Right, and Obama isn’t a moslem…
U.S. personnel are not expected to fast during Ramadan, but community members must refrain from eating, chewing gum, drinking water, smoking or chewing tobacco in public during daylight hours, according to 5th Fleet. “‘In public’ includes riding in a bus or car (even your own), walking or exercising,” according to the 5th Fleet’s Facebook page. “Eating, drinking or smoking by a non-Muslim in public during the day is considered a civil offence by many local laws, which may result in a fine or confinement.”
Alcohol consumption by U.S. military personnel in any off-base venue is prohibited during the holiday, with the exception of USO/MWR facilities, private off-base dwellings, or hotel rooms occupied by troops who are transferring or on a business trip.
Shorts are prohibited while off base during Ramadan as well, according to 5th Fleet, and women are required to wear pants or skirts long enough to cover their knees when seated.
“When in public, both in Bahrain and elsewhere in the 5th Fleet area of operations, Ramadan brings increased cultural and legal restrictions, which we, as guests in these countries, are expected to adhere to,” Martin said in an email.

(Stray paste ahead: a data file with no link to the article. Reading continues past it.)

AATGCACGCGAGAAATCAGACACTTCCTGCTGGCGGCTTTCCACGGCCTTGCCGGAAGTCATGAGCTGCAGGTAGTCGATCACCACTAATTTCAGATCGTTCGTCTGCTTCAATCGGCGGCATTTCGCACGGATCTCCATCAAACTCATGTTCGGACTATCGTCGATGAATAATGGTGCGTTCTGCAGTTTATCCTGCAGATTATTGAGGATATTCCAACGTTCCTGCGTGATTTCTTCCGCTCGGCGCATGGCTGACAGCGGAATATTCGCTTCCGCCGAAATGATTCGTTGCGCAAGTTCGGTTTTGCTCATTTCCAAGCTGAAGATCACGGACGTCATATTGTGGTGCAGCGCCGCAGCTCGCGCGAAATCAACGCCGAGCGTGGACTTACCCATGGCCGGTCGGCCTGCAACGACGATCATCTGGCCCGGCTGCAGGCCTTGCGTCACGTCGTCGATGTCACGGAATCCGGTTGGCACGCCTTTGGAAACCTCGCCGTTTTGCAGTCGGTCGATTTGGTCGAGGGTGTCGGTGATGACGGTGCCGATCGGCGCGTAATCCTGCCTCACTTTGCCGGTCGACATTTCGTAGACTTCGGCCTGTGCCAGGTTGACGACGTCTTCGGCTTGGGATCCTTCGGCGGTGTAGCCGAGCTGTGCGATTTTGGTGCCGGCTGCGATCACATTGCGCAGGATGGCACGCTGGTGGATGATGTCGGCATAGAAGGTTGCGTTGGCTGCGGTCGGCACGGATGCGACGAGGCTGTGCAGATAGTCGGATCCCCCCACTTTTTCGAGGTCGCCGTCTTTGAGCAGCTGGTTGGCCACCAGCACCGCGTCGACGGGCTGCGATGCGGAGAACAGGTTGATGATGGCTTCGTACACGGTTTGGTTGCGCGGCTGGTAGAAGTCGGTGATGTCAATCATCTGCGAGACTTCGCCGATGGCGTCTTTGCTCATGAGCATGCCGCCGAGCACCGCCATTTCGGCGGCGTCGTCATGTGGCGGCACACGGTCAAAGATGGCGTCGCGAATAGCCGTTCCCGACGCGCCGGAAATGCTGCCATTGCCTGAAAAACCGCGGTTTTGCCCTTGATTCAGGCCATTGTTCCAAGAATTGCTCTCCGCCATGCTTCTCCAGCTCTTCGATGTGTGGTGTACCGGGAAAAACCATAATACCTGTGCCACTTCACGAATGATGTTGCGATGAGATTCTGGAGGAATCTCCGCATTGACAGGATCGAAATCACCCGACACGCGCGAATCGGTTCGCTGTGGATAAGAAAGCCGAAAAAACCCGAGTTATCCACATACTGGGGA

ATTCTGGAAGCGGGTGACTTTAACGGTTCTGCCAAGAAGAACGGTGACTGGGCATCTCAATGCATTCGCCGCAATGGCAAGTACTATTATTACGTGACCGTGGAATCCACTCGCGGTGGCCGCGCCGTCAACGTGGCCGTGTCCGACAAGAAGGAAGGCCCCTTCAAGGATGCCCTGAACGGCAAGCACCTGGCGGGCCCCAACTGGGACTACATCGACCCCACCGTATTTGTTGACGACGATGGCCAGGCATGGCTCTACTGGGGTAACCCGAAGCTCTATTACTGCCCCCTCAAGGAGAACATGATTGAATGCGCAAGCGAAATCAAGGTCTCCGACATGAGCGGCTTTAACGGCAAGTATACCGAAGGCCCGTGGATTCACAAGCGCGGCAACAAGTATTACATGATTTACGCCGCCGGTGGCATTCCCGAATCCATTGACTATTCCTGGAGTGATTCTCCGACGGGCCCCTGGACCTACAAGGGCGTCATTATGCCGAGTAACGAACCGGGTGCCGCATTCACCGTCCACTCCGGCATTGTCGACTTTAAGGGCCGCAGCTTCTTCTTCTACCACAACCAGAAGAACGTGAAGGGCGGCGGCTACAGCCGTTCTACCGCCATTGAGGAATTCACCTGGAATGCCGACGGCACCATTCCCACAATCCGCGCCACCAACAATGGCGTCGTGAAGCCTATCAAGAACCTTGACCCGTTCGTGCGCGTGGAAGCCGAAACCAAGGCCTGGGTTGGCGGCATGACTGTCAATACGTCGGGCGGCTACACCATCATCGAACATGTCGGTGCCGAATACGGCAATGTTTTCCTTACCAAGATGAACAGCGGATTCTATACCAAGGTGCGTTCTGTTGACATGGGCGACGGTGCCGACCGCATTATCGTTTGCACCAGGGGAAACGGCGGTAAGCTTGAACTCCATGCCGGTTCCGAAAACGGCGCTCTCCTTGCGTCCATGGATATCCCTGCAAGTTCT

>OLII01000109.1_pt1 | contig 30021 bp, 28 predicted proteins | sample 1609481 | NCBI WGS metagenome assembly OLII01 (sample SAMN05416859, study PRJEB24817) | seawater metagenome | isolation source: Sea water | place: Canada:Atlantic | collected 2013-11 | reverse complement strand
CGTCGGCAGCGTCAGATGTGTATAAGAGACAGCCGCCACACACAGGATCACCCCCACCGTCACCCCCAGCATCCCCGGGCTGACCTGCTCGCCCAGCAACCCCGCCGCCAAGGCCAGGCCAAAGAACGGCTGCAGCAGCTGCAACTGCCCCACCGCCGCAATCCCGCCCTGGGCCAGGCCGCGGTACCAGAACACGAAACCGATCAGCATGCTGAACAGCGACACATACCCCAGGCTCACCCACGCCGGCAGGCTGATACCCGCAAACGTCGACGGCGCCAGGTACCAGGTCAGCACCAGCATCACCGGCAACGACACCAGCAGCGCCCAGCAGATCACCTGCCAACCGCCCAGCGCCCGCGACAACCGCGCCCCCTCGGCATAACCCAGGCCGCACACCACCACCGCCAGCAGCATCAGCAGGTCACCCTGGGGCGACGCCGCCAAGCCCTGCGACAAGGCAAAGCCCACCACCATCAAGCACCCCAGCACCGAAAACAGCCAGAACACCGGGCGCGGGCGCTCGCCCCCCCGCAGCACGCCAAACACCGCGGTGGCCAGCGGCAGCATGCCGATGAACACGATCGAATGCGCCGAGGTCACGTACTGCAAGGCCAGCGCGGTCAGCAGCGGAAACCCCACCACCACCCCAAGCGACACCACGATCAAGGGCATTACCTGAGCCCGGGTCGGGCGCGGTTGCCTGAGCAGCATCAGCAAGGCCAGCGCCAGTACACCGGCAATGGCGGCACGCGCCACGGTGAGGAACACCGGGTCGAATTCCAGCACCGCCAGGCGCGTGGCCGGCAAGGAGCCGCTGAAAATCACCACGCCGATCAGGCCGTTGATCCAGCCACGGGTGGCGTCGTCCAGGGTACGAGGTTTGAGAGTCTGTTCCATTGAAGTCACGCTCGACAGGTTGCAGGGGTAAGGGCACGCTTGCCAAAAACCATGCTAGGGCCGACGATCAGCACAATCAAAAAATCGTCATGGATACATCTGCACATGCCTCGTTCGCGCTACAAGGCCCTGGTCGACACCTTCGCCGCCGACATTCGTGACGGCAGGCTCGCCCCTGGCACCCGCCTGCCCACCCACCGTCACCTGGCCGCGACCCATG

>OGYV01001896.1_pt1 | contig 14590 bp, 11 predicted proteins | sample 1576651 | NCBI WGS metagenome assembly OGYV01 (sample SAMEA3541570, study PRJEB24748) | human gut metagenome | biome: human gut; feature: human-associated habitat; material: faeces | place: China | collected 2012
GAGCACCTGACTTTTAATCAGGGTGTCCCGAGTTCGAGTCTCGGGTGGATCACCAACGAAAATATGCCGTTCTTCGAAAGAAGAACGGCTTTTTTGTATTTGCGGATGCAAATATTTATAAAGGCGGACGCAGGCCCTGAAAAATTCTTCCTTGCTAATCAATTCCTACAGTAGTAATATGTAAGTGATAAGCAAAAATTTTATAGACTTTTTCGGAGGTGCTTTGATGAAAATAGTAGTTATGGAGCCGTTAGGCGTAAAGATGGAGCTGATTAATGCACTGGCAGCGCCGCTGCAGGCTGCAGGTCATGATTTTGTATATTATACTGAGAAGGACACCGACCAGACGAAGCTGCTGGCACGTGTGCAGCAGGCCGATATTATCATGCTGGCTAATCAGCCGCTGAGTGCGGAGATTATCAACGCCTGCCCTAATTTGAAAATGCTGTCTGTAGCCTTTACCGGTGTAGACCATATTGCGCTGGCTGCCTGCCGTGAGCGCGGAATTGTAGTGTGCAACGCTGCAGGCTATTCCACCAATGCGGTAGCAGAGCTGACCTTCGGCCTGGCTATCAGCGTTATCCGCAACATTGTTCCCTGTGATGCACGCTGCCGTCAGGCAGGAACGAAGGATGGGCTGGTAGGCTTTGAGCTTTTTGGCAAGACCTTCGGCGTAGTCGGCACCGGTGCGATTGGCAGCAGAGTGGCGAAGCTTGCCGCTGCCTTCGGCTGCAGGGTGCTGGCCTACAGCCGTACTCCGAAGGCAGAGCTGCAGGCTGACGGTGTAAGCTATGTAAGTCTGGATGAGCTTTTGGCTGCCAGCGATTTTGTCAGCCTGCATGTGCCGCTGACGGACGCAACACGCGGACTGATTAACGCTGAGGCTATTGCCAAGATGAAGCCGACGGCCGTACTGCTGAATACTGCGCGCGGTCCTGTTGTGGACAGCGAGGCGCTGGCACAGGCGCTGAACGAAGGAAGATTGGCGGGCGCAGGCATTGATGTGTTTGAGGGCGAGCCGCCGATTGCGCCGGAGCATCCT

In Kuwait and Qatar, U.S. 3rd Army provides training to troops, and also instructs them not to eat, drink, smoke or chew tobacco while off-base, spokesman Capt. James Sweeney said in an email.
“They are also warned that these actions are punishable under local law,” he said.
In Iraq, personnel are encouraged not to eat, drink or smoke in the presence of Muslims during the daytime hours, according to U.S. Forces-Iraq spokesman 1st Lt. Joseph Larrew.
“Also, any troops conducting meetings with Iraqis are encouraged to do so earlier in the day to be considerate to their needs,” he said in an email.
This attire guidance for U.S. personnel in Bahrain during the Muslim holy month of Ramadan was posted to the Navy’s 5th Fleet Facebook page recently. During Ramadan, Muslims fast from sunup to sundown. U.S. community members in Bahrain need to observe stricter dress codes during Ramadan, as well as refrain from eating and drinking in public, according to 5th Fleet.
Courtesy of U.S. Navy